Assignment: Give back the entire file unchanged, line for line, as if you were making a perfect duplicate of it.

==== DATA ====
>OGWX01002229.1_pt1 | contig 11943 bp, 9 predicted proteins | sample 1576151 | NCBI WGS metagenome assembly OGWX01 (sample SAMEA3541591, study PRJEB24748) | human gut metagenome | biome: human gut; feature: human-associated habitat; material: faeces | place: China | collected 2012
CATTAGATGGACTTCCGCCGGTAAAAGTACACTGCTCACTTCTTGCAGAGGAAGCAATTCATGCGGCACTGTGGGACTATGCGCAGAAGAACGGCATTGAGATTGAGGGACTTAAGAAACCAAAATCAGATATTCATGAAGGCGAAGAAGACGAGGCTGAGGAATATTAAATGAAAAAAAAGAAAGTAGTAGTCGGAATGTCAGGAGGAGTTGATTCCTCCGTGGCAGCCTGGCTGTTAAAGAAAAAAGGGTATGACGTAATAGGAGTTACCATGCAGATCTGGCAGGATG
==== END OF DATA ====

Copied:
>OGWX01002229.1_pt1 | contig 11943 bp, 9 predicted proteins | sample 1576151 | NCBI WGS metagenome assembly OGWX01 (sample SAMEA3541591, study PRJEB24748) | human gut metagenome | biome: human gut; feature: human-associated habitat; material: faeces | place: China | collected 2012
CATTAGATGGACTTCCGCCGGTAAAAGTACACTGCTCACTTCTTGCAGAGGAAGCAATTCATGCGGCACTGTGGGACTATGCGCAGAAGAACGGCATTGAGATTGAGGGACTTAAGAAACCAAAATCAGATATTCATGAAGGCGAAGAAGACGAGGCTGAGGAATATTAAATGAAAAAAAAGAAAGTAGTAGTCGGAATGTCAGGAGGAGTTGATTCCTCCGTGGCAGCCTGGCTGTTAAAGAAAAAAGGGTATGACGTAATAGGAGTTACCATGCAGATCTGGCAGGATG